To understand if our approaches are working, we measure perceptions of school and classroom climate; assess student and teacher SEL competencies; assess executive function via tablets; and use audio computer-assisted self-interview (ACASI) methodology to increase confidentiality in survey administration data on student experience of violence.
We invite you to explore our team, research, project work, blogs and other resources found on this page.
Whether you are a high-level government official in education, an area expert, an education district or school manager, or working with a low- and middle-income country government to integrate SEL into policy and programming, this guidebook provides a compilation of evidence-based SEL interventions that can be adapted across different contexts.
Our work in Tanzania was featured in USAID’s Best Practices on Effective Soft Skills Interventions in Distance Learning
"Cultural responsiveness, and the practice of respecting and learning from a multitude of cultures, influences how students’ Social and Emotional Learning develop. I am proud to be part of the journey that recognizes the role and importance of culture in SEL."
"Social and emotional learning skills (SEL) are fundamental determinants of the quality of life in school since they regulate the feelings, decisions and behaviors of students and teachers. Developing pupils’ and teachers’ SEL skills is therefore crucial to improving the agency, wellbeing and resilience of both students and teachers."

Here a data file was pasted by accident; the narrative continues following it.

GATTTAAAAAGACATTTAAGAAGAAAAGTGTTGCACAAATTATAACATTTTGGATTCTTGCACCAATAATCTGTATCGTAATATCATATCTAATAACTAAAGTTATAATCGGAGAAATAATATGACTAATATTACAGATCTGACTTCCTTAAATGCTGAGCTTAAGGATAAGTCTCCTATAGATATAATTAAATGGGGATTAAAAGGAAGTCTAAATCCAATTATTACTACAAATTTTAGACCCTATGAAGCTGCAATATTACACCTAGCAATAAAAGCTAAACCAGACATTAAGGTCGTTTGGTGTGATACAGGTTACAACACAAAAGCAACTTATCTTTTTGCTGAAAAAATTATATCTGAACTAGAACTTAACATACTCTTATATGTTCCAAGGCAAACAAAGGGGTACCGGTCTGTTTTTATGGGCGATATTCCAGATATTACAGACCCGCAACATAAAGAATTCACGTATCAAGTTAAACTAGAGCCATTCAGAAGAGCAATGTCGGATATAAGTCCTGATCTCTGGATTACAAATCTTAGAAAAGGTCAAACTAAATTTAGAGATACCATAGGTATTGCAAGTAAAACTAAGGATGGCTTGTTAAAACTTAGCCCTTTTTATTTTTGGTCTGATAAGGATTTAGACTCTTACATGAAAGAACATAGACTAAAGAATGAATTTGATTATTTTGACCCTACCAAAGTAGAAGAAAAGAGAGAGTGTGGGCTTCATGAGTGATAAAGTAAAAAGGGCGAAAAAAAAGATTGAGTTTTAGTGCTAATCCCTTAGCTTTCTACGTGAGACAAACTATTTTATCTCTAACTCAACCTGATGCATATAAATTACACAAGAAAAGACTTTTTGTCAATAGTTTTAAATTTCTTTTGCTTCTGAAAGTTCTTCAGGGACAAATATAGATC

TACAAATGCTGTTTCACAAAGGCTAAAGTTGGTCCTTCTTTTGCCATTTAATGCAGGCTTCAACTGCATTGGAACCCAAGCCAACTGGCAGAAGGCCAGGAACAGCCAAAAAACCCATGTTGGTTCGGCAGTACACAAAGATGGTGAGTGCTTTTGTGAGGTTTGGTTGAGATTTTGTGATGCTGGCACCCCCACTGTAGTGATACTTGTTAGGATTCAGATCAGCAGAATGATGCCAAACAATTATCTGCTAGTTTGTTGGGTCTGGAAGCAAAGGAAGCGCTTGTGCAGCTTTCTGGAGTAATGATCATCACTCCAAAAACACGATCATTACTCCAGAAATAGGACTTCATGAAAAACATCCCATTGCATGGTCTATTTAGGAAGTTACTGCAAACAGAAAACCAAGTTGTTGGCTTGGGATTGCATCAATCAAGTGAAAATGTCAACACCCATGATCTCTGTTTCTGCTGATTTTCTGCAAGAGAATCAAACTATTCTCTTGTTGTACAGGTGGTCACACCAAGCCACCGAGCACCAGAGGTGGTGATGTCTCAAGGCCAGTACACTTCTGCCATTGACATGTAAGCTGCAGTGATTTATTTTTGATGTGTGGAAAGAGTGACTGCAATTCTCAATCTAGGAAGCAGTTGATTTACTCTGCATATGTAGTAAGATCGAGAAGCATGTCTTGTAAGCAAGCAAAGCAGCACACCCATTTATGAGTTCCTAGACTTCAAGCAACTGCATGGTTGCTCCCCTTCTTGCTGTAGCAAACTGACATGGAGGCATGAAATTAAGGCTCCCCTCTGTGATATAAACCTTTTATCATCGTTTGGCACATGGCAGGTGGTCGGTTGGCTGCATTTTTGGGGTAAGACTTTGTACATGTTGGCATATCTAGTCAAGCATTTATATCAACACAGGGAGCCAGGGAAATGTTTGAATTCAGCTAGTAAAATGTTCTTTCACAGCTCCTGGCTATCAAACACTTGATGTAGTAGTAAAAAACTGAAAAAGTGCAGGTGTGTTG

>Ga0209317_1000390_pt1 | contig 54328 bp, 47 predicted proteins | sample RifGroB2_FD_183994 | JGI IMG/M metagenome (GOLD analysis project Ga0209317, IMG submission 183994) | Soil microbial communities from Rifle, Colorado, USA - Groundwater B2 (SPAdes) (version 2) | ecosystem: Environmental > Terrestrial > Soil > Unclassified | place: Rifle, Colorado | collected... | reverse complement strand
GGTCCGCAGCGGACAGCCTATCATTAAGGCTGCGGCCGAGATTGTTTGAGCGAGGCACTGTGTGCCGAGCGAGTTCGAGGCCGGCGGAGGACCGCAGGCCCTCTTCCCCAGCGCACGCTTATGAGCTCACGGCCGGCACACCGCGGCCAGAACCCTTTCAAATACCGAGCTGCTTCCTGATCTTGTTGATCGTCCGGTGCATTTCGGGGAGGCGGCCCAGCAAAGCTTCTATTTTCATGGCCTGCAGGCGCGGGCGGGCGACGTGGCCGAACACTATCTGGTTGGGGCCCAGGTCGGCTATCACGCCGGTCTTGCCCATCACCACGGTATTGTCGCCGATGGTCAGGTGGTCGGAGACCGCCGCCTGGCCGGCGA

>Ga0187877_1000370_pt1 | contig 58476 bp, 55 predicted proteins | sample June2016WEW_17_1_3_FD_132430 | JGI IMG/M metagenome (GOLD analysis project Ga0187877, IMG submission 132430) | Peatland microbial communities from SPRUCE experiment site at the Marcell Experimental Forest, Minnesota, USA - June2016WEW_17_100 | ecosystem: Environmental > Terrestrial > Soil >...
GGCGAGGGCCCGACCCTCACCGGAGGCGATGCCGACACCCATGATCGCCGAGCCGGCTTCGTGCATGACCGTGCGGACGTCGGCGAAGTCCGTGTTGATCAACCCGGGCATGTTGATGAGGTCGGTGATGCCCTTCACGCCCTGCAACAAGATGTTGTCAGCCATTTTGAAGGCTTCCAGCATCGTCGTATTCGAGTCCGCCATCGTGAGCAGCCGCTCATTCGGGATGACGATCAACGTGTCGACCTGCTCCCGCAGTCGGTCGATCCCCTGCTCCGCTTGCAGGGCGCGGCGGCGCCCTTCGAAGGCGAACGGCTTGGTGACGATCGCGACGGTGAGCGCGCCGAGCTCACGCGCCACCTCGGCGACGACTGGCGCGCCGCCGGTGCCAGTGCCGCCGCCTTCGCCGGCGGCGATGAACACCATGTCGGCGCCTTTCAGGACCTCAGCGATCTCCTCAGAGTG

Dr. Matthew Jukes
"I enjoy working on SEL because it helps us focus on the human interaction that is at the core of classroom instruction. Education for SEL should recognize the world that children come from as well as the world into which they will emerge."
Dr. Elizabeth (Liz) Randolph
"Learning is emotional and, therefore, social. I believe that the inter-personal interactions and relationships in the school and classroom matter greatly to education outcomes. When these are positive, children feel cared about and safe. Children express themselves more, build social networks and develop a sense of belonging. Excitement about learning abounds!”
"The social and emotional aspect of the classroom drives relationships and sets norms that can either foster learning or stifle children’s curiosity and growth. By ensuring that SEL is at the center of pedagogical instruction, we create learning environments where children can thrive both socially, emotionally and academically."
Dr. Jonathan Stern
"Measuring SEL across contexts is incredibly challenging. It’s also incredibly rewarding. I’m proud to be part of a team that’s tackling these issues head-on and moving such an important field forward."
"Social-emotional skills are critical components of fostering a welcoming and engaging school climate that is conducive to learning. SEL is a growing field of research that requires innovative methods and new approaches to contribute to the evidence base about the true impact of SEL in classrooms."